Excel has a Remove Duplicates option in the Data ribbon. It keeps the first item and removes any further items that match.
Data types are an important part of Power Query in Excel and Power BI. They define the type of data that should be in a column. When performing some calculations, getting the column data type right is vital.
If you have two or more screens (I have three) you can have separate Excel windows on separate screens. This can make copying and linking much easier.
The keyboard shortcut to open a new window in the current file is Alt W N pressed in sequence not held down.
This allows you to have the same file visible in two separate windows. Each window can have a separate sheet.
The New Window icon is on the View ribbon tab.
Yes, you can use emojis (those little images you see in text messages, tweets and posts) in Excel. You can even use them in formulas. ?
In my previous blog post I showed a technique to reduce clutter. The technique used a manual formatting method. Here is the automated version.
You can see my previous post here.
Below is the original table.
We can use a Conditional Format to only display the first entry of each date in the Date column.
Select the range A2:A11.
Click the Conditional Formatting drop down and select New Rule (third from the bottom).
Select the last option in the top section “Use a formula to …”.
In the formula box enter the following formula.
Click the Format button and use the Font tab and change the font colour to White and click OK and then OK again.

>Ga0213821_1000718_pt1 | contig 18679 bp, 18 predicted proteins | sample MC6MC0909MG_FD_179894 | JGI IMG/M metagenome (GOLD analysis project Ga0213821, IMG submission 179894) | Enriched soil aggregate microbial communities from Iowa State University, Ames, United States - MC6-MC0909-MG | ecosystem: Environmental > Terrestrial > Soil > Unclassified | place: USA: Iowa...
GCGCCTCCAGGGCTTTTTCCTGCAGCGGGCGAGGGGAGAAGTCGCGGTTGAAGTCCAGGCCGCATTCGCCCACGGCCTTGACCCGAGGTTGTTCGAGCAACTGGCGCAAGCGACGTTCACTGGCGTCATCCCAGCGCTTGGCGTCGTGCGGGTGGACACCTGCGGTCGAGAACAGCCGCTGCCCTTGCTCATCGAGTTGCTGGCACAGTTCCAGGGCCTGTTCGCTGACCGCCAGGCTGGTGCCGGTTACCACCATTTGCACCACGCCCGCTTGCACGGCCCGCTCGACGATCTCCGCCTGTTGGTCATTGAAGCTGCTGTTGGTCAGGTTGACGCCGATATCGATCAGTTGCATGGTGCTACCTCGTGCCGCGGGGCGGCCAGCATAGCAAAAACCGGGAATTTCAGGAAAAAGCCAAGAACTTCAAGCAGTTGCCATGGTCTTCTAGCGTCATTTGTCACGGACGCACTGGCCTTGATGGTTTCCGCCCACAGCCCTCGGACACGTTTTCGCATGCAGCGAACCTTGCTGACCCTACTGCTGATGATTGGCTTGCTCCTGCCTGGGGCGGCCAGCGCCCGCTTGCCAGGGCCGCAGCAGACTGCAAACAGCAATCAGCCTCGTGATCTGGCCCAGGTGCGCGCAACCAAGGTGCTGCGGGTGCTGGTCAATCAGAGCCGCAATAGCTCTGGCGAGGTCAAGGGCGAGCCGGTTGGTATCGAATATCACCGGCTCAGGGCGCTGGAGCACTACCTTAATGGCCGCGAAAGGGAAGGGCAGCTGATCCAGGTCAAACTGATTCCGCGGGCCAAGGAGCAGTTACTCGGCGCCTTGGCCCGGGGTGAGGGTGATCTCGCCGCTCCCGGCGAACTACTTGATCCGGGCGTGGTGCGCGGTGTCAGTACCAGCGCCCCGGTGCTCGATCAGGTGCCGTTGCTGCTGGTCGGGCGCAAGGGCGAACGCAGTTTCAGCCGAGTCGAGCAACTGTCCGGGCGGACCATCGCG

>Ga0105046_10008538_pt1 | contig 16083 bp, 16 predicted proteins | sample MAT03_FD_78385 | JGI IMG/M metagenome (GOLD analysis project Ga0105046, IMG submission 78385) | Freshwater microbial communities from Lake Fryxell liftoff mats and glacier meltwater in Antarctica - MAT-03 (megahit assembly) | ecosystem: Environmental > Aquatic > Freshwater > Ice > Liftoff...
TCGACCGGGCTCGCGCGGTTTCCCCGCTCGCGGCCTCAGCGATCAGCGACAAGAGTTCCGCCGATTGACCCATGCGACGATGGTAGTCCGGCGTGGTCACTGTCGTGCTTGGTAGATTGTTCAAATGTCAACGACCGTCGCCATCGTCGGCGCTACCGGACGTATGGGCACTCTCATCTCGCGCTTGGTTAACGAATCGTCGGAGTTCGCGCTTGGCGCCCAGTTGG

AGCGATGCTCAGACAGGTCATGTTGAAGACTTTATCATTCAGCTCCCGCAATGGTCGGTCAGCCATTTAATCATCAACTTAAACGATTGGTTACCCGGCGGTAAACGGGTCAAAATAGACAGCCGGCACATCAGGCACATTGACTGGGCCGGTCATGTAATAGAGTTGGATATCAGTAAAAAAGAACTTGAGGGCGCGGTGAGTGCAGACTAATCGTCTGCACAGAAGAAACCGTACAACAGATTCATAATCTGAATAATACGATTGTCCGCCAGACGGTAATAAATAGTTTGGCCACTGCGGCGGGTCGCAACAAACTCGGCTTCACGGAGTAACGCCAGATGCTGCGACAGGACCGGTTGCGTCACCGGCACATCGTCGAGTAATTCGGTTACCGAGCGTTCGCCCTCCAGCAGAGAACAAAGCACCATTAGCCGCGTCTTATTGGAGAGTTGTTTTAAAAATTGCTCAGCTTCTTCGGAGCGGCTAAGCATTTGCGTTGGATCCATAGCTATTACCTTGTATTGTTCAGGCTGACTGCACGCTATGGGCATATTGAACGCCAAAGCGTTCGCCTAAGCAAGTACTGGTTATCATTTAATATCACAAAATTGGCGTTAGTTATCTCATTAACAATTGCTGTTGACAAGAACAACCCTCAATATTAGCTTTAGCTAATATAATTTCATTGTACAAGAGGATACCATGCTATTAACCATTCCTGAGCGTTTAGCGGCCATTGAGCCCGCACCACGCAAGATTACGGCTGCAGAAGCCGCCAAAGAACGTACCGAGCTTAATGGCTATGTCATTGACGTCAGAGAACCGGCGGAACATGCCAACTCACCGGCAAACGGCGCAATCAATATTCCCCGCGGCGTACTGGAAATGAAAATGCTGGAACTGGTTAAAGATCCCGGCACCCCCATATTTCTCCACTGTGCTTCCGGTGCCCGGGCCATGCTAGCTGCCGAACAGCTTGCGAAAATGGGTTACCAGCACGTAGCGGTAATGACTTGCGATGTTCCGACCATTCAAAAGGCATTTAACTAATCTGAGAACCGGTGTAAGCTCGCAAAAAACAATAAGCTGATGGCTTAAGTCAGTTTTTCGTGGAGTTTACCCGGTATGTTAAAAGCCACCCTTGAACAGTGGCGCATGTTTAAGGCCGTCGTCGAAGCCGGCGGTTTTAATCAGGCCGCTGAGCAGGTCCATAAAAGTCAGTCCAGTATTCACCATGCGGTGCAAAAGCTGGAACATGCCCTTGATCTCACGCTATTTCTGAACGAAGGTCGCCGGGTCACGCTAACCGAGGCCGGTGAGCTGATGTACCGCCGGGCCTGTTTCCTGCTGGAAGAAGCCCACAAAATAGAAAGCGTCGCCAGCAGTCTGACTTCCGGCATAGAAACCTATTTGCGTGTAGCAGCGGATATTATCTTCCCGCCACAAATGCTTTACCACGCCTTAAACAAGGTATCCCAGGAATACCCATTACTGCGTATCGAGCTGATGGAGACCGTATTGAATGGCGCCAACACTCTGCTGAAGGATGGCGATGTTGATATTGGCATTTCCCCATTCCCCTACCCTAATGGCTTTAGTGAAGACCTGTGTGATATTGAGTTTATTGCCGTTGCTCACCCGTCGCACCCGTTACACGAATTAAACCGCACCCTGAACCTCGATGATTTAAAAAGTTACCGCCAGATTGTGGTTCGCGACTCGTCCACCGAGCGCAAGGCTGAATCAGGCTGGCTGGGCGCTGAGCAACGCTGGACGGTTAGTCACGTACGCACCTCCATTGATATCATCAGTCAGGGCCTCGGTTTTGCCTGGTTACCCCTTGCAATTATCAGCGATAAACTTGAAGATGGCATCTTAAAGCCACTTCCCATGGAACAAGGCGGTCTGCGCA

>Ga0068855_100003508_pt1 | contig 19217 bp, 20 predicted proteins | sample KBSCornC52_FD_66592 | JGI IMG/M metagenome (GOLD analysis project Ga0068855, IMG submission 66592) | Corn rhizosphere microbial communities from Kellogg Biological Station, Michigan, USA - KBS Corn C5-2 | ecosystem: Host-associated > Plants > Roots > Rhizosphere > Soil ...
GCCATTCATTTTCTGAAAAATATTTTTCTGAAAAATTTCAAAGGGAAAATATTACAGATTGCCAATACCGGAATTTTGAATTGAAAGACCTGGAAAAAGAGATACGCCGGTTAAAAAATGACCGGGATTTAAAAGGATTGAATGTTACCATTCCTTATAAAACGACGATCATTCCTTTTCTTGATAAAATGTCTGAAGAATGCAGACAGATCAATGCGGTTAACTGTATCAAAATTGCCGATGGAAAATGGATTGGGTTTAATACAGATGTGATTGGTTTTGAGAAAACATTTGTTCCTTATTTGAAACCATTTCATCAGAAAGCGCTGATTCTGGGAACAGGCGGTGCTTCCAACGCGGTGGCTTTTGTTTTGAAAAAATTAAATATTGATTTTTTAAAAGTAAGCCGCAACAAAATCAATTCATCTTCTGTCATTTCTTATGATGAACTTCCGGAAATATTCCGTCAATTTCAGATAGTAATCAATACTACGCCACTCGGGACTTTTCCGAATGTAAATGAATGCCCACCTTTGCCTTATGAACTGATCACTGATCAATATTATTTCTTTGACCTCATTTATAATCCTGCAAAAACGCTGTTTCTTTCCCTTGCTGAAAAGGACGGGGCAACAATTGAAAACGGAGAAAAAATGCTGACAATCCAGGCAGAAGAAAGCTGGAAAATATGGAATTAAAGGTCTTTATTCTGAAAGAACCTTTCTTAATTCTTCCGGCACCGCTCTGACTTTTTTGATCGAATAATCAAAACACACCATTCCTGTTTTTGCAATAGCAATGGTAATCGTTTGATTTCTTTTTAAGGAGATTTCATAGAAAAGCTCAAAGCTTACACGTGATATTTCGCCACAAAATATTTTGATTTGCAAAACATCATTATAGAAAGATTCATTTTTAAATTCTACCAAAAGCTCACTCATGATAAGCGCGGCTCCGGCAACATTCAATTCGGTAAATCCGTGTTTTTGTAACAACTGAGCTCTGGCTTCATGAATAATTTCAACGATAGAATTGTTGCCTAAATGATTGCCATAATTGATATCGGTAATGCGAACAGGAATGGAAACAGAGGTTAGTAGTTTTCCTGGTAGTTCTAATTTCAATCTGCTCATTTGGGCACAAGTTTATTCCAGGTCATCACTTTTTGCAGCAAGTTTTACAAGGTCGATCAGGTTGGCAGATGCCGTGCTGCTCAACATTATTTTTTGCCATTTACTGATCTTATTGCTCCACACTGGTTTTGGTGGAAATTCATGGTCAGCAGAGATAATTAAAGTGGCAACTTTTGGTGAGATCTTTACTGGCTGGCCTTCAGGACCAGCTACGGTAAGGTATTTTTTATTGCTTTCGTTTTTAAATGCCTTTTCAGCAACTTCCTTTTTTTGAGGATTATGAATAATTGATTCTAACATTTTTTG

The result is shown below.
The formula for a conditional format must return TRUE to trigger the format. The type of formula that you use is called a logical test, which returns either TRUE or FALSE.
The use of the $ signs is very important in this formula. The COUNTIF function counts the number of entries in a range. If the COUNTIF result is above 1 it is a duplicate. In cell A2 the formula will ALWAYS return 1 as it is counting itself.
When creating a formula-based condition across a range you need to build the formula to refer to the top left cell of the range. In this case we need the range to expand as the range extends down the sheet. Hence, we didn’t use any $ signs on the last two A2 references used.
In cell A3 the formula will be.
This is because the A2 references in the original formula had no $ signs, so they will change with the cell to A3. In our case this COUNTIF will return 2 because the date in cell A3 is a duplicate of the date in A2. This will trigger the format.
This formula expands as the range extends. It uses the cell reference of the cell it is in to determine if the entry is the first entry or a duplicate. This formula will not change the format of the first entry, but it will change the formats of any duplicates.